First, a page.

Here’s Marv jumping out a window. It’s dramatic, it’s stark, it has a sound effect. So what do I notice when I look at this page? I see the way Miller went through the work to show the grooves between the bricks in the wall. Check this out:
He drew the tall vertical line for the outside of the wall, then has regularly spaced vertical lines to indicate each brick. He inks around those intersections to give you the profile of the brick wall. It’s a simple detail, but it helps to indicate that it’s the outside wall so well, particularly in light of the lack of detail everywhere else on the page.
Cleaner Than I Would Have Guessed
This panel is cleaner than I expected it to be. Looks like the bulk of the White Out was used on the top of Marv’s back. I guess Miller decided to get rid of some detail there to help make the jacket look like it’s stretched tighter across his back. There’s also a bit at the very bottom of the panel where it looks like he rethought where the bottom of that row of bricks belonged.I’m guessing that was eyeballed up, just because I don’t see any leftover perspective guidelines on the page.
I love the stippling work inside the tunnel there. No White Out there. It’s all dots. There’s a faint pencil line he used as a guide to make sure they lined up at the bottom, but that’s it.
My Favorite Panel of the Book
I remember this one blowing my mind when I first saw it nearly 25 years ago, and it still works for me today.
This is Marv climbing up the outside of the building, and Miller has effectively drawn everything in its negative. He accomplishes so much with the white space here. You can see the light pencils still barely there where he sketched in some windows in the middle, as well as some of the perspective grid he laid out for himself. The amazing thing is just how much your eye completes for him. You can see the edges of the buildings, even though they’re not drawn in at all.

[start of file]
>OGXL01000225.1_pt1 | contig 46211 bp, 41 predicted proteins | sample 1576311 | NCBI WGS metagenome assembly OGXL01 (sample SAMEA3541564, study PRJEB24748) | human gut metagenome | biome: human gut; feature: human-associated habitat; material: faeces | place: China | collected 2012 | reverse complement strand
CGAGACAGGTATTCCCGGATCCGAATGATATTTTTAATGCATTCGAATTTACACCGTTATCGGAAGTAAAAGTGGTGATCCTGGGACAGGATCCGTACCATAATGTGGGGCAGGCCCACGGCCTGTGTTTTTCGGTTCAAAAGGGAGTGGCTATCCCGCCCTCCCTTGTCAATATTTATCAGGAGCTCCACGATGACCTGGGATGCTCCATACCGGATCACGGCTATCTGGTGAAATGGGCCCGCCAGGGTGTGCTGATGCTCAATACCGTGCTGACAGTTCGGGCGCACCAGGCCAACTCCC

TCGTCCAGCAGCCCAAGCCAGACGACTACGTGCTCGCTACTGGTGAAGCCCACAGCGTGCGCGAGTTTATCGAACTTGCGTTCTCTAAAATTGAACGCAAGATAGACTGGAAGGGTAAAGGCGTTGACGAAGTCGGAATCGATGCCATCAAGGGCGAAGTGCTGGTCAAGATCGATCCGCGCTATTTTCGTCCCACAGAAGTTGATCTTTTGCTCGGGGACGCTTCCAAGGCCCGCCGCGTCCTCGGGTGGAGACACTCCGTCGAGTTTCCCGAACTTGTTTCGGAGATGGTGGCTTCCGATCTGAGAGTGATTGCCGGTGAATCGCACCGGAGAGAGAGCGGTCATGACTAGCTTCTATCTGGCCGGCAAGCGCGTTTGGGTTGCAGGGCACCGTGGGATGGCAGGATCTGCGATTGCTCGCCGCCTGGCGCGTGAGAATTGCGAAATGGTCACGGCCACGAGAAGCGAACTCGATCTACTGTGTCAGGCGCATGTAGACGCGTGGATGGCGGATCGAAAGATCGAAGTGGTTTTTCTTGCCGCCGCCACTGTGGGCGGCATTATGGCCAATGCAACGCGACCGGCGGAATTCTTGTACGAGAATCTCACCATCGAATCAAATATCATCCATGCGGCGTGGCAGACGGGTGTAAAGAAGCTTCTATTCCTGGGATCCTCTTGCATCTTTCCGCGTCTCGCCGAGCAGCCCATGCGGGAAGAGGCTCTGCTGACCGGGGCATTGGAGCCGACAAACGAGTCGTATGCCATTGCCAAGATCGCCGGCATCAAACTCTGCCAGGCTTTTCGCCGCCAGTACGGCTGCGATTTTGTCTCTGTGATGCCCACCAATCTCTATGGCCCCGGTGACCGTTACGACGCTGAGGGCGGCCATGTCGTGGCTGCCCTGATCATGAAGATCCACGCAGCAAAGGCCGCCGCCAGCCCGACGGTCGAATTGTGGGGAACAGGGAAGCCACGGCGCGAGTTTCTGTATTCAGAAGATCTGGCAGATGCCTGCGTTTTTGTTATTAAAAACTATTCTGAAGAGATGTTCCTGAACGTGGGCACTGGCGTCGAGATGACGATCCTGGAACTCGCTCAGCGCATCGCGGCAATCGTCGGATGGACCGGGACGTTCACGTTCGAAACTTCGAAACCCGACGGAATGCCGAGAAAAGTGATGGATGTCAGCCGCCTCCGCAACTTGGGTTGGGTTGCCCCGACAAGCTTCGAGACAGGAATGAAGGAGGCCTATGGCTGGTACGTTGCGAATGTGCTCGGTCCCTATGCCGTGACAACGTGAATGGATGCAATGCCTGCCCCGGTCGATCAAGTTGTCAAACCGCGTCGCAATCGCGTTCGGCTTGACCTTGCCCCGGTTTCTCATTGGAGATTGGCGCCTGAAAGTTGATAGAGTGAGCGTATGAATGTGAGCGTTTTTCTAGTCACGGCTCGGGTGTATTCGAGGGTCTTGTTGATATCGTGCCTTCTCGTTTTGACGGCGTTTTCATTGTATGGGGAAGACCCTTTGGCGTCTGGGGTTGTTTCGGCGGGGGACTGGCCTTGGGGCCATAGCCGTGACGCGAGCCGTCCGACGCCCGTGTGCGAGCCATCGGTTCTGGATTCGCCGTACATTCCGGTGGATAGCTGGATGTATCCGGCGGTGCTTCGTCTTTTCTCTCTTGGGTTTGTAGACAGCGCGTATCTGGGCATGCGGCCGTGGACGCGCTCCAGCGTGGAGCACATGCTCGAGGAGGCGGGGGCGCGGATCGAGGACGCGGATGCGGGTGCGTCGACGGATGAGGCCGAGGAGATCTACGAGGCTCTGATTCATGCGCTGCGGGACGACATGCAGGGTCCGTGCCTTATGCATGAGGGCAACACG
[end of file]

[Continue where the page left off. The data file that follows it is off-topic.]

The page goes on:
I suppose it helps that not a single building in this shot has a plain rectangular roof. They have all sorts of interesting shapes and patterns.
The Power of White Out
The printed panel precedes the original art of the panel:
In the original art, you can see the right side of her face in this image. In the final comic, it’s completely white.
In the original art, you can still see all of the gun. In the final comic, it disappears in the starburst of the gun’s explosive firing.
Even the lightest white gets blown out to full white in the final comic.
Basically, you can see how they ramped up the contrast (up the exposure AND the black levels) in the production phase of the book to create something that’s pure black and white, without shades of gray. And this was done in the film days, so I’m sure I’m simplifying the process by discussing levels adjustments…
So Much More
This, to me, is the point of these books — being able to look at the original pages in bulk like this can teach us so many things about how an artist works and thinks. That’s invaluable. They’re good reminders that original art — expensive and often hard to store — can be used for more than just making pretty spots on the wall.
“Sin City: The Hard Goodbye Curator’s Collection” teaches plenty of lessons. In fact, it might be the book in this style that I’ve learned the most from.
Even better, there’s an interview with Miller in the back of the book where he talks a lot about his art process. From there, I learned that he uses “Pro White”, not “White Out” as I so frequently referred to it previously. I’m keeping “White Out” in the text above, though, because more people will understand what that means immediately.
1200 words later, you finally learned something useful from this article. 😉
Update: Also, it should be noted, there is no such thing as “White Out.” It’s actually “Wite-Out.”